My recent mini-break in-between summer and fall terms translated into time for house projects, as well as time to get caught up on sewing projects. When Sam bought me this embroidered ribbon earlier this spring, as seen in this monthly budget post from April 2017, I mentioned that “I plan to use the ribbon to make a regular belt plus a headband… projects for the summer!” And that plan came to fruition! 😀
This ribbon is so pretty, isn’t it? The embroidered design feels both delicate and bold at the same time.
I have made a simple belt and a headband before, out of fabric leftover from hemming a dress, back in 2013. You can read those posts here and here.
Figuring out fabric for a double-sided belt
Because I had done it before, it was easier to make a start, as the ribbon served as one complete side to both the belt and headband, and served as the guide for the width of the other side.
The first step was to decide on the fabric for the other side of both the belt and headband. I could have gone with two different fabrics, but in the end, I really liked how this leftover plaid fabric paired with the red embroidered ribbon. Plus, plaid has its own straight lines, which makes it so much easier to line up the fabric, as well as cut and sew along the fabric.
Making a simple belt with D-rings
The ribbon my husband brought me measured 72 inches long. Based on the belt I made previously, I knew I needed 48 inches for the belt, and I needed 22 inches for the headband. That left me with an extra 2 inches of the ribbon — perfect!
The plaid fabric I chose for the other side of the belt was not 48 inches long, so my first step was to cut and piece together two different pieces of the same plaid fabric and sew them together. I matched up the pattern, making sure the backs of the fabric pieces were on the outside and sewed a straight line down the two pieces. Then I stretched out the fabric, exposing the seam, and then I ironed it flat.
While ironing the plaid bits of fabric I had sewn together, I then was able to use the lines in the plaid fabric to fold over and iron flat each long side. Again, the lines in the plaid made it so much easier to keep everything lined up!
Then I pinned the ribbon on top of the plaid fabric that I had folded and ironed. It really made it so much easier having a ribbon serve as one side of the belt, as it was already hemmed in a sense! I just had to fold over and iron down the short ends of the ribbon.
Next I used red thread to sew along the entire length of fabric, from one end all the way around. I made sure not to sew over the embroidered bits in the middle of the ribbon, so I sewed along the edges of the ribbon side, not the plaid side.
And then, of course, ironing everything flat again! Really, so much of sewing involves the iron!
With my long bit of fabric all sewed up, all I needed to finish out this simple belt was to attach the D-rings to one end.
And here is where my perfectionism kicks in! If I had simply folded over one side of the fabric over and through the D-rings, then one side of the fabric would be visible on the other side. So to work around that, I first folded over one side of the fabric and sewed straight across, as seen below.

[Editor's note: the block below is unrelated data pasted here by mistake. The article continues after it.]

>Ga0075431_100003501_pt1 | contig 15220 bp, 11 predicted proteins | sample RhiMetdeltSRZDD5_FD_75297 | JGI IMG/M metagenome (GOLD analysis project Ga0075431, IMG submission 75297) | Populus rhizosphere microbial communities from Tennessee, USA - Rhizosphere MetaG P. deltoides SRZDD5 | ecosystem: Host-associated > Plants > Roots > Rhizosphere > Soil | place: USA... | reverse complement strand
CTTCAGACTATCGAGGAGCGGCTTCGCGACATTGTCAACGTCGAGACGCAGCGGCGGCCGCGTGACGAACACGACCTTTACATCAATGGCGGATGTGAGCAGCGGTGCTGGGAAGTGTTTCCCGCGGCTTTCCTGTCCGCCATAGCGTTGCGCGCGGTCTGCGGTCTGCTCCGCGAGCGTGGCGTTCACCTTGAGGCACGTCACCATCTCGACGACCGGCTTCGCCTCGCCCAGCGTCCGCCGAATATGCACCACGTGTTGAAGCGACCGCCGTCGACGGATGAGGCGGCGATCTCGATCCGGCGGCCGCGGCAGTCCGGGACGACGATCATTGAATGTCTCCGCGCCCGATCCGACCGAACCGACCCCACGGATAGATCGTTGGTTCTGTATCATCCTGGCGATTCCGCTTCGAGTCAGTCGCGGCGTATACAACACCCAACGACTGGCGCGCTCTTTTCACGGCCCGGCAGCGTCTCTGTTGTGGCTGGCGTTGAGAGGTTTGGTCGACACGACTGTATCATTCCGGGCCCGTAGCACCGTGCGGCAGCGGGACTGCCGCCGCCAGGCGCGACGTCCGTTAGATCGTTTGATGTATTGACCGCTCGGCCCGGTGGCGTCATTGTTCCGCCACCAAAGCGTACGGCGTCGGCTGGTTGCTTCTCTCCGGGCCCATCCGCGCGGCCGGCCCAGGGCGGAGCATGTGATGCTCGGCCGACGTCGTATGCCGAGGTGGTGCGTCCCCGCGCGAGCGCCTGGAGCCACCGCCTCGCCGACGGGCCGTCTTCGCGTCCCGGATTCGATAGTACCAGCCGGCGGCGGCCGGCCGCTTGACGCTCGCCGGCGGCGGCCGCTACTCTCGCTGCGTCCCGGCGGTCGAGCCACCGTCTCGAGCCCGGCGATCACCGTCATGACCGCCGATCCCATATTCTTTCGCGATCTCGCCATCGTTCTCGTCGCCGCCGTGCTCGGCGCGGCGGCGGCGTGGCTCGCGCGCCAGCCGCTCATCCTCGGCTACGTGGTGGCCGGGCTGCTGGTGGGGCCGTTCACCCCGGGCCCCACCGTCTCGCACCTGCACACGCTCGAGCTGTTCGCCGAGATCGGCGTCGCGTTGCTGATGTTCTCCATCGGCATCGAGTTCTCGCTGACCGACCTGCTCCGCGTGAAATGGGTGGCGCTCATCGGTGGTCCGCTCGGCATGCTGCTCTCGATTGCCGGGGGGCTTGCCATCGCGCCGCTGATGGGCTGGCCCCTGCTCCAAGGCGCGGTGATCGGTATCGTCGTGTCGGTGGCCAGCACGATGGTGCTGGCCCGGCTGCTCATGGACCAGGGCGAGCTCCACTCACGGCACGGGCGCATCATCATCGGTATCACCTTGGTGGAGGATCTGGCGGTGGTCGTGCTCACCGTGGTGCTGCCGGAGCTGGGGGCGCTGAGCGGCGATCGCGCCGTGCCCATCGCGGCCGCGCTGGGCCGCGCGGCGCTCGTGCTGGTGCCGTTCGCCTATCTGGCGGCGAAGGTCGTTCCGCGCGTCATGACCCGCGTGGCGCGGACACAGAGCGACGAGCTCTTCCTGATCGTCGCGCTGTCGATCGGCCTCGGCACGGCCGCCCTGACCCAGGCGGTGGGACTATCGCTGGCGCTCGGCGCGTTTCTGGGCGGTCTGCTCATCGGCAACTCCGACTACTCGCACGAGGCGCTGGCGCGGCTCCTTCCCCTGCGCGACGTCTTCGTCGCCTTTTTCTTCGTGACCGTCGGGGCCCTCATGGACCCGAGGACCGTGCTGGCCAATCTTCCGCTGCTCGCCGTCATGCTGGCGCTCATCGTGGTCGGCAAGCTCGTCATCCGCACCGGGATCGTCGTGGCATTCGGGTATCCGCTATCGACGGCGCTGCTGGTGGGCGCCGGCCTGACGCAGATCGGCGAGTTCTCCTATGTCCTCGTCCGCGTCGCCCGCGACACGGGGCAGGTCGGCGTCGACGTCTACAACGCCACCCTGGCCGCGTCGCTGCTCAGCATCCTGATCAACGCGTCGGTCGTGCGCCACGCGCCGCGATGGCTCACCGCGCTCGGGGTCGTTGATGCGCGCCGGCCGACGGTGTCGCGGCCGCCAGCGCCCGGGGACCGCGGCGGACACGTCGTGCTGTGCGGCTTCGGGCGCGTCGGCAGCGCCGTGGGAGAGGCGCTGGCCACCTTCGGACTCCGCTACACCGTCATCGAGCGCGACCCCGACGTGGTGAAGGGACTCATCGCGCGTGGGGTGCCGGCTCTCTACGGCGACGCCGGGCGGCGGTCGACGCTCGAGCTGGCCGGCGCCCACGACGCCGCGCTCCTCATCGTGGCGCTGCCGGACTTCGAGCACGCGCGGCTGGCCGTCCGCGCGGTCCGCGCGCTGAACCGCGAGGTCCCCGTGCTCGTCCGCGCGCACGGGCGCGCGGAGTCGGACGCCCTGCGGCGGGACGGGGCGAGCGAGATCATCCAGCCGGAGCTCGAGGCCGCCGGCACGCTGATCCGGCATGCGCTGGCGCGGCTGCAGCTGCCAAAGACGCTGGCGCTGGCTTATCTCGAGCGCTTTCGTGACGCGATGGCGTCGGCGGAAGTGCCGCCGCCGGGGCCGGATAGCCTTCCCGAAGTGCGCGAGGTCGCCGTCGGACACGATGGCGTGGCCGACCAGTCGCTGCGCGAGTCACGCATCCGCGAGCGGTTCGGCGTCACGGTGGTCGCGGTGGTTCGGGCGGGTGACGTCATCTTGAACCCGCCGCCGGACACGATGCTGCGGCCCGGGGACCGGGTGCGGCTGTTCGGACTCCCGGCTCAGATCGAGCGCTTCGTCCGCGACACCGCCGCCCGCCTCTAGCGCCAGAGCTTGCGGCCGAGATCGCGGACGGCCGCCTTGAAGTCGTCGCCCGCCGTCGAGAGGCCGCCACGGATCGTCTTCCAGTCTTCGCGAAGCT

I then folded that bit back over to the other side, so the fabric patterns matched up again. Then I slipped in the D-rings to secure them in the fold. This bit is better explained visually, seen in the pic below.
The ribbon was exactly the width of the D-rings!
I then sewed a straight line across the folded-up bit of fabric as close to the D-rings as I could get. This double thickness by the D-rings made for a very secure hold for the rings. And then for a final finishing touch, and for extra hold, I sewed an X across the folded-over section. This finishing touch really does make a difference and makes everything look a little bit more professional.
And here’s the final result, a double-sided ribbon belt! The D-ring closures make for a simple belt design, as you just fold the ends of the fabric in and around the double rings.
And here’s a collage of both sides of the belt — and two different ways to arrange the tie belt, whether or not you want to expose the contrasting fabric. (Sorry for the poor lighting and quality of the collage below — I took the pics in our walk-in closet.)
Making a simple headband with a hair elastic
For the leftover 22 inches of the ribbon, I followed the same steps above that I outlined for the belt — only I had much less fabric to cut, iron, pin, and sew along the edges. 😀 I also left open each end of the long rectangle of double-sided fabric, in order to leave room for the hair elastic.
The hardest bit was in securing the hair elastic along each end. Basically, I slipped the hair elastic in-between each open edge, and then I sewed lines on either side of the hair elastic to close everything up, for a more secure hold. And I was so tired by the end of making the headband that I forgot to take photos of those steps!
But here’s the final result of the double-sided headband:
Do you like my new ribbon belt and headband? Gotta say, I’m pretty psyched how these projects worked out! And if I make another belt, I am definitely choosing a ribbon for one side again! It really made everything so much easier to manage! 🙂
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